Bön is considered by Tibetans to be the indigenous religion of their country, predating the official arrival of Buddhism by hundreds or even – as some texts maintain – thousands of years. The historical origins of Bon remain uncertain. While there is much in it to suggest the late influence of monastic Buddhism, clues to the sources of many of its traditions lie concealed within its vast unread literature, the ruins of its temples and palaces that dot the Tibetan landscape, and its repertoire of rituals and myths. There are grounds for believing that on has been influenced in important ways by the Zoroastrian religion of ancient Persia, by Shaivite Tantrism from Kashmir, by early strains of Central Asian Budidlism, by Chinese Taoism arid, not least, by the nameless autochthonous religion of Tibet itself. The origin myth of the Bonpos claims that the religion was brought to earth by the divine Tortpa {“the Teacher”} Shenrab Miwo, who was born a prince in the mysterious land of OImo Lungring. Ron subsequently spread through the great confederation of Shang-zhun9, which extended from its heartland in Western Tibet, across the barren Changthang – the high Northern Pfateau that stretches south of the wastes of the Takla Makan desert – and eastwards into the fertile valleys of Kongpo and Kham, where it maintained its rule through a confederation of vassal states. Bön and Buddhist sources concur that the former first entered Tibet when priests from Zhang- zhung were invited to raise a tomb and perform burial rites for the eighth king of the Yarling Dynasty. As the power of this dynasty rose, and Buddhism was adopted as the state religion after the seventh century, Bön was persecuted and Zhang-zhung was annexed by the expanding Tibetan empire. Most Bönpos who did not accept forcible conversion migrated to the margins of the empire – mainly the Himalayas and the eastern marches – and there they continue to flourish down to the present day. The literature and practices of Bön, from the most basic teachings to the most esoteric Tantric practices, are often practically identical with those found in the Tibetan Buddhist traditions. Even key terms and concepts, such as sang-gye, meaning Buddha, are the same. According to the Bönpo Lamas themselves, the main difference between Bön and the Buddhist schools of Tibet is one of lineage rather than of practice or doctrine: both see enlightenment as the ultimate goal. on has a number of strong parallels with the Nyingma tradition: the majority of their teachings were discovered as “hidden treasures” (terma) from the eleventh century onwards, and the highest teachings of both traditions are known as Dzogchen, the ‘Great Completion”. Bön monasteries can seem indistinguishable from those of other Tibetan traditions, but they do have certain characteristic features such as the use of the colour blue within the monastic costume, and even the lay practitioners are distinguishable by their tradition of circumambulating stupas and religious sites in an anticlockwise direction, in contrast to the clockwise direction of the Buddhists, Visible differences are also to be found in many of the symbols featured in the two religions. For example, the auspicious Swastika of the Buddhists has a clockwise orientation, while that of the Bönpos, the Yungdrung, turns anticlockwise. The symbol itself has particular significance in Bön as the emblem of immutability. Thus the teachings of Shenrab Miwo are often referred to as ‘Yungdrung Bon” – Eternal Bon, Likewise, while the piles of inscribed “mani stones” that dot the Himalayan landscape feature the mantra Om mani padme hum, the corresponding formula in Bönpo communities is Om rnatri muye sale du. Less obvious, but more fundamental differences are to be found in literature and art: Bön has many distinctive classes and names of divinities, as well as unique rituals, and a cosmogonic myth quite unlike the Buddhist version of the Universe’s origins.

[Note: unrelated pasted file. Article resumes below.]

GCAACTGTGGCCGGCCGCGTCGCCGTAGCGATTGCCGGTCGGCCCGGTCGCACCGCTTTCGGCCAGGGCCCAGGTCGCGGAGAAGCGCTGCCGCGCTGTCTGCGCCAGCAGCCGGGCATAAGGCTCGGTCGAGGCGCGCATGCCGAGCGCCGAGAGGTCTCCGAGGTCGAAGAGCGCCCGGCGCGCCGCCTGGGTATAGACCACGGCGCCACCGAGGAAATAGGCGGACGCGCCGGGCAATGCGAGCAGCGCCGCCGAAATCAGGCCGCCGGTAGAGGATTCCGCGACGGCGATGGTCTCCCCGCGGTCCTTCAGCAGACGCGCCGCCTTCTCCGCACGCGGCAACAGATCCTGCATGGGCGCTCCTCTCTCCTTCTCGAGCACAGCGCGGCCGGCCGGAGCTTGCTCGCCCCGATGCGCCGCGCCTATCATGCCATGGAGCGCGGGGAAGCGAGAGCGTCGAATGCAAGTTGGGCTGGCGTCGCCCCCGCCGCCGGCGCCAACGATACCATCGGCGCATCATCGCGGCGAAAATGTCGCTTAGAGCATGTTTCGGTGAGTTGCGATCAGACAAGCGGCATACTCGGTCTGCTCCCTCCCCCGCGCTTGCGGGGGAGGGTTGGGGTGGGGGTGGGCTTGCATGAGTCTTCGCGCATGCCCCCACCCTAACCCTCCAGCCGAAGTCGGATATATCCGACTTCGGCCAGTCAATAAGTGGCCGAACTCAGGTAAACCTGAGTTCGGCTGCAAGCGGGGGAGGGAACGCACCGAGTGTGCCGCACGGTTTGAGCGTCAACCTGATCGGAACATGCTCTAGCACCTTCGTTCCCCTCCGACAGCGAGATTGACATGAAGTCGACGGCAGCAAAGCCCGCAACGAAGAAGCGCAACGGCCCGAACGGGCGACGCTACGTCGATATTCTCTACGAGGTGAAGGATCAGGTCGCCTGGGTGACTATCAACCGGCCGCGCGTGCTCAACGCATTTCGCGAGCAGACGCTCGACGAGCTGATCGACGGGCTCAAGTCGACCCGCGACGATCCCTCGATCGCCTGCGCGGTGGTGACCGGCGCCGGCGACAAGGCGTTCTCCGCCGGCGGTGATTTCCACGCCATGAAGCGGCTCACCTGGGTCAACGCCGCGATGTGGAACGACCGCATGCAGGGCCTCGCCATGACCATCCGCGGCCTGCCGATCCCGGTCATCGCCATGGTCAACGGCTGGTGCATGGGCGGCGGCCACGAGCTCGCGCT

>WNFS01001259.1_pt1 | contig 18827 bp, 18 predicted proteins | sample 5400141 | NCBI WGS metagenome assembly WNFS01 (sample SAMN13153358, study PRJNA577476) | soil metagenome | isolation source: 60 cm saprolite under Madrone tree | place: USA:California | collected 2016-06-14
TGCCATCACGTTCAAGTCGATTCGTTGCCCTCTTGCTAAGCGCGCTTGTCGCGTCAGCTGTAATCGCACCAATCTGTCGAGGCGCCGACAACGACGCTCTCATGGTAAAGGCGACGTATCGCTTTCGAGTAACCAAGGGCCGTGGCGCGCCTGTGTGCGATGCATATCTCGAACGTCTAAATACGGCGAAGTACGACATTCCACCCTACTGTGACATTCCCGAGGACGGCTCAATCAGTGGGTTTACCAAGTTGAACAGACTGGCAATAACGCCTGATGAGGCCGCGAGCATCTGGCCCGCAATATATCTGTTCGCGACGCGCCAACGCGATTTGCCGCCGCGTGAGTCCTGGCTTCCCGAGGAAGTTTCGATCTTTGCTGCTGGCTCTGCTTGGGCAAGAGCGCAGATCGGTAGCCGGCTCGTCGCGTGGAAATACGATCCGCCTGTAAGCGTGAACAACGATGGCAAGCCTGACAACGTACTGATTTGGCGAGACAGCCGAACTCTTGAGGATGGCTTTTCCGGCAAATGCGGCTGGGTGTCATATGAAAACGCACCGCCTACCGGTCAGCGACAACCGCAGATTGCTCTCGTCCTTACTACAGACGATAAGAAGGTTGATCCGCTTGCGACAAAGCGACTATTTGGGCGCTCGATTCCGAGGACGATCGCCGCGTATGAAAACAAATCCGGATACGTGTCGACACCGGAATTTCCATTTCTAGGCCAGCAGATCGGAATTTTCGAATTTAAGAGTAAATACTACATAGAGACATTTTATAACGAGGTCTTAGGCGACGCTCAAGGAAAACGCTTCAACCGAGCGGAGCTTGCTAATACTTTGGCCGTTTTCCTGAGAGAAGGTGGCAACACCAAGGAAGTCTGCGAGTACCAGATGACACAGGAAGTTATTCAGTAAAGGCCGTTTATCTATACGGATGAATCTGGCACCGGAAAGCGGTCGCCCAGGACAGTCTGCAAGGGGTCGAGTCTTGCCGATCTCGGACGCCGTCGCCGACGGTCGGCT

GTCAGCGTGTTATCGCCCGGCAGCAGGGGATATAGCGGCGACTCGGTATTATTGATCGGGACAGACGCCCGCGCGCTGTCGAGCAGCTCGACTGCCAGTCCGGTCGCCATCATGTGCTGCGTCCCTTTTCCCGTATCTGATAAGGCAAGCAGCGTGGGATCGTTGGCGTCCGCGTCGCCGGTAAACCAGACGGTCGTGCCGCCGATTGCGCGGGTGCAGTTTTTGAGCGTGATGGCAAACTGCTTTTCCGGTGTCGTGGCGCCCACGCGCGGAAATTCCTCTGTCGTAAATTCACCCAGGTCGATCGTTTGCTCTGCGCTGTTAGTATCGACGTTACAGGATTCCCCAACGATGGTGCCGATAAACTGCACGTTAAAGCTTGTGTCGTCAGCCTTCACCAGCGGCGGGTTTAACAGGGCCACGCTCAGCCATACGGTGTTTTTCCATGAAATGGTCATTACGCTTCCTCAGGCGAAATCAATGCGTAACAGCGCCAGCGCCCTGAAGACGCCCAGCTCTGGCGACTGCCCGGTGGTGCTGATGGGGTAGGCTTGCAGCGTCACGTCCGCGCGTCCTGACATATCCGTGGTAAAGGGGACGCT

Extracts from “Lubrak” by Yungdrung Tshewang and Kemi Gurung